Honestly, looking at the whole history of religion, I don't see why it seems odd that the Jedi are so closely tied to the Republic. The Catholic Church for centuries had its fingers in the governments of Europe, and even had a hand in putting Kings on their thrones. "Moral authority" always feels obligated to dictate/control/and guide governmental authority.
Well, in supers comics and games you face exactly the same question: Why isn't Superman the master of Earth? Why doesn't him use his powers to solve all problems in fractions of second? Or the X-men? Or Spiderman? The answer is simple: They don't do it because they don't. There's no way to rationalize an explanation because there's no possible rational answer to that question. Superhumans (and the Jedi are just superhumans in space) don't take power in pulp or comics for a very simple meta-setting question: That's a less interesting scenario to make. It is devoid of drama, action, and conflict. That's all.

But that's not a problem with the Star Wars universe. That's a problem with the Star Wars game. It's a similar issue to the endlessly discussed alignment system in D&D, and there's just no way to make it work - unless one accepts the core premise that whoever is in the good side is good, no matter what the character does. If you don't accept this premise you will never be able to solve the contradictions between pre-defined moral stats and character behavior. It's better to just ditch the whole dark side points.

Well, as you said you see "the basic philosophy as a sort of bastardized samurai Zen Buddhism, with non-denominational Western morality wedged in". That's not the only aspect of the Star Wars universe that's heavily inspired by real world elements. Actually for my European eyes the Star Wars universe is just the US of America in Space (Opera). The first movie places this very clearly by having the good Americans fighting the bad Nazis (with shades of Soviets), aesthetics included. That's the reason why the Jedi fight for a Republic and for democracy, because they are Americans in Space (TM), thus it's usless to try to find a more philosophicaly profound reason, that's how one can "attempt to reconcile the morality of the movies with something approximating the real world".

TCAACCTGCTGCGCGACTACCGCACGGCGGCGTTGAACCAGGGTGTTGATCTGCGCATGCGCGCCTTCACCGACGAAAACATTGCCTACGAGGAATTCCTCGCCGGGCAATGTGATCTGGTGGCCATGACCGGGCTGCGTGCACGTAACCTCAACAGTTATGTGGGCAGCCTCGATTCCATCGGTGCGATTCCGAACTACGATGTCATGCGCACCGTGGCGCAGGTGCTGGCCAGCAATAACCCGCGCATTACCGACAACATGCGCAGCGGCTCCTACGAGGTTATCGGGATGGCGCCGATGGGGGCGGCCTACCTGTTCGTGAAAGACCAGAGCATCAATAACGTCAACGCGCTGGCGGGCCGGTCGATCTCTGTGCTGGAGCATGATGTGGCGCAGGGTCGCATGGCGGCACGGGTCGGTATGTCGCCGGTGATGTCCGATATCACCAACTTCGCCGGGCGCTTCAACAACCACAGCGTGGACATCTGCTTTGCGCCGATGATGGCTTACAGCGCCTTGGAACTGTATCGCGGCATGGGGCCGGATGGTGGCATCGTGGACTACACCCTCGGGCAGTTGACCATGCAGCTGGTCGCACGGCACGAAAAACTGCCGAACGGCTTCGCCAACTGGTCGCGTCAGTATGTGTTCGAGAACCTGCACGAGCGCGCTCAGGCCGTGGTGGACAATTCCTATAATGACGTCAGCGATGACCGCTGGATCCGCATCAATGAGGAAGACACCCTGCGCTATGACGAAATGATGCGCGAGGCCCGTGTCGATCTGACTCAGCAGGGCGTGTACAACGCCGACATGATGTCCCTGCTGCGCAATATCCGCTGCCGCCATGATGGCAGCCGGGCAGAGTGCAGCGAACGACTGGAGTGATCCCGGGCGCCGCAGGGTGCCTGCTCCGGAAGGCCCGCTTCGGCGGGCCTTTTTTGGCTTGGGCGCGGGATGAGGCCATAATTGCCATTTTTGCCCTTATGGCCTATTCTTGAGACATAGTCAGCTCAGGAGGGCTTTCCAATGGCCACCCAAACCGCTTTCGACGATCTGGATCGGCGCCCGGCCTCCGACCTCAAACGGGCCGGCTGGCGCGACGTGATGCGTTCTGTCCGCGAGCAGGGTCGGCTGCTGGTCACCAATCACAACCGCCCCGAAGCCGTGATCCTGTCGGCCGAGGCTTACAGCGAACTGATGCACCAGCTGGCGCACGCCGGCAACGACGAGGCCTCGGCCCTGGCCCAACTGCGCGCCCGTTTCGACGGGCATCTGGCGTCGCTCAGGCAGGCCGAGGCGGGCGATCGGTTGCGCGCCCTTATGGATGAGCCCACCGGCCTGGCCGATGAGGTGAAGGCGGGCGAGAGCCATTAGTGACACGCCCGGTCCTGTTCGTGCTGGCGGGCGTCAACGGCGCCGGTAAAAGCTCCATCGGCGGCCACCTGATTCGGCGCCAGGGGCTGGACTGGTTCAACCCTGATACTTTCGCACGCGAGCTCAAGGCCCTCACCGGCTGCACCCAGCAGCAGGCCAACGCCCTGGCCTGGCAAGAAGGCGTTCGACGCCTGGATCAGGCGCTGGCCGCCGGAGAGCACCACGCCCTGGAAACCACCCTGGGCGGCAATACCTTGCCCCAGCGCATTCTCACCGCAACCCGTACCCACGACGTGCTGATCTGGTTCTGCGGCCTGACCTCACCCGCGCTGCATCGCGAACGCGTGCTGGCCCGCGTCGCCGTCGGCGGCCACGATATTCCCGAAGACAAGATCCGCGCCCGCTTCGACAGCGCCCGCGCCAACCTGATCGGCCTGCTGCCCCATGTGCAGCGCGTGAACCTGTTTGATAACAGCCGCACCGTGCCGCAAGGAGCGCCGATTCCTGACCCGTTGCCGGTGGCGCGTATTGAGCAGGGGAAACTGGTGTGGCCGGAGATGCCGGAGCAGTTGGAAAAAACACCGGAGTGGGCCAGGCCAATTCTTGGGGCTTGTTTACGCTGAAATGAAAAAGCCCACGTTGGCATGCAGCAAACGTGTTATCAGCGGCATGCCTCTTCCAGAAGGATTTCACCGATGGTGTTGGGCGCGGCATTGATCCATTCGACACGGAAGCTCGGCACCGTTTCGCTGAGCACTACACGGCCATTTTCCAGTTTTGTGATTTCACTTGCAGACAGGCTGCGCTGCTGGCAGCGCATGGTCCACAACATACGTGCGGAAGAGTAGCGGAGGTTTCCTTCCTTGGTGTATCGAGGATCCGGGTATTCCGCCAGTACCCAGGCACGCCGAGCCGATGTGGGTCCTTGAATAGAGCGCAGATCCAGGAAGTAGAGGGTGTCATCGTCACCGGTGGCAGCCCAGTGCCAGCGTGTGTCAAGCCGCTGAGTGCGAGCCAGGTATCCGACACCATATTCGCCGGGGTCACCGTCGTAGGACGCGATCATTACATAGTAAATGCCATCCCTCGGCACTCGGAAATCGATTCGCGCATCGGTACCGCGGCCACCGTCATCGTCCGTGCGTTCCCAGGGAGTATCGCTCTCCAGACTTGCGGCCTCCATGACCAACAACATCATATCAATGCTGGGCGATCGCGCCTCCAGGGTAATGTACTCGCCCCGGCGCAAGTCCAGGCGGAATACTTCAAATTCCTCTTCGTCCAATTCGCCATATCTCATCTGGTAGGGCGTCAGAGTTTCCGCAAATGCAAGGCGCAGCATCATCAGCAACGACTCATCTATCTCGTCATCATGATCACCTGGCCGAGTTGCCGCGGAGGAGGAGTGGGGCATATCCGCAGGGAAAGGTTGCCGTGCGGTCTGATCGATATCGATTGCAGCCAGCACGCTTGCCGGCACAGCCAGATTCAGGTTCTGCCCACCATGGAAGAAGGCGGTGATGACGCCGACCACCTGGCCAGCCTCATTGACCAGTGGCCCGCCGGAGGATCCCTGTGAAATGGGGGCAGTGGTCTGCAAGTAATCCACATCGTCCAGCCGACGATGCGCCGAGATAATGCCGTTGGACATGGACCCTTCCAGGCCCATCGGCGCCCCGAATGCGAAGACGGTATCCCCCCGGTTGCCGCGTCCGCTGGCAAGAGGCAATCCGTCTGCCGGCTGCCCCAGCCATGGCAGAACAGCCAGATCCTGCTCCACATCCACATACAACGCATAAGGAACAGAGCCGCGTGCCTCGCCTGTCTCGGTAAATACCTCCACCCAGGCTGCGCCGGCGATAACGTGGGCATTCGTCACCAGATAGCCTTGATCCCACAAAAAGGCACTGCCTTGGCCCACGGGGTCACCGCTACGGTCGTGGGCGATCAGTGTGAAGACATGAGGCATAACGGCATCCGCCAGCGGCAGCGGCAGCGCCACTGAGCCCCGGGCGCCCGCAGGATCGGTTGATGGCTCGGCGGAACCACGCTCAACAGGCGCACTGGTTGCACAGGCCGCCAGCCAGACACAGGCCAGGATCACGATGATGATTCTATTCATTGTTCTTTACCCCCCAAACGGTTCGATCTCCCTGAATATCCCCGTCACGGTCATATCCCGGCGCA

Do they? All you need to remember is that Star Wars is USA in Space and it starts to sound a little less puerile or inconsistent, for a very simple reason: The way the US sees its place in the world and the way it deals with anything outside its borders is as puerile as the fight of good vs. evil in Star Wars.

Try "those who aren't with us are against us", George Bush style not that long ago.

And that's probably the only way to deal with the moral, ethical, political and social issues raised by the Star Wars universe. Just consider that it is the USA in Space and handle these issues in true American way. Start with, "whe are right and whoever does not agree with us is wrong". Next include all types of righteous groups, each one fighting is own pet war based on absolutist moral standards; and voilà, there's your consistent moral system for Star Wars.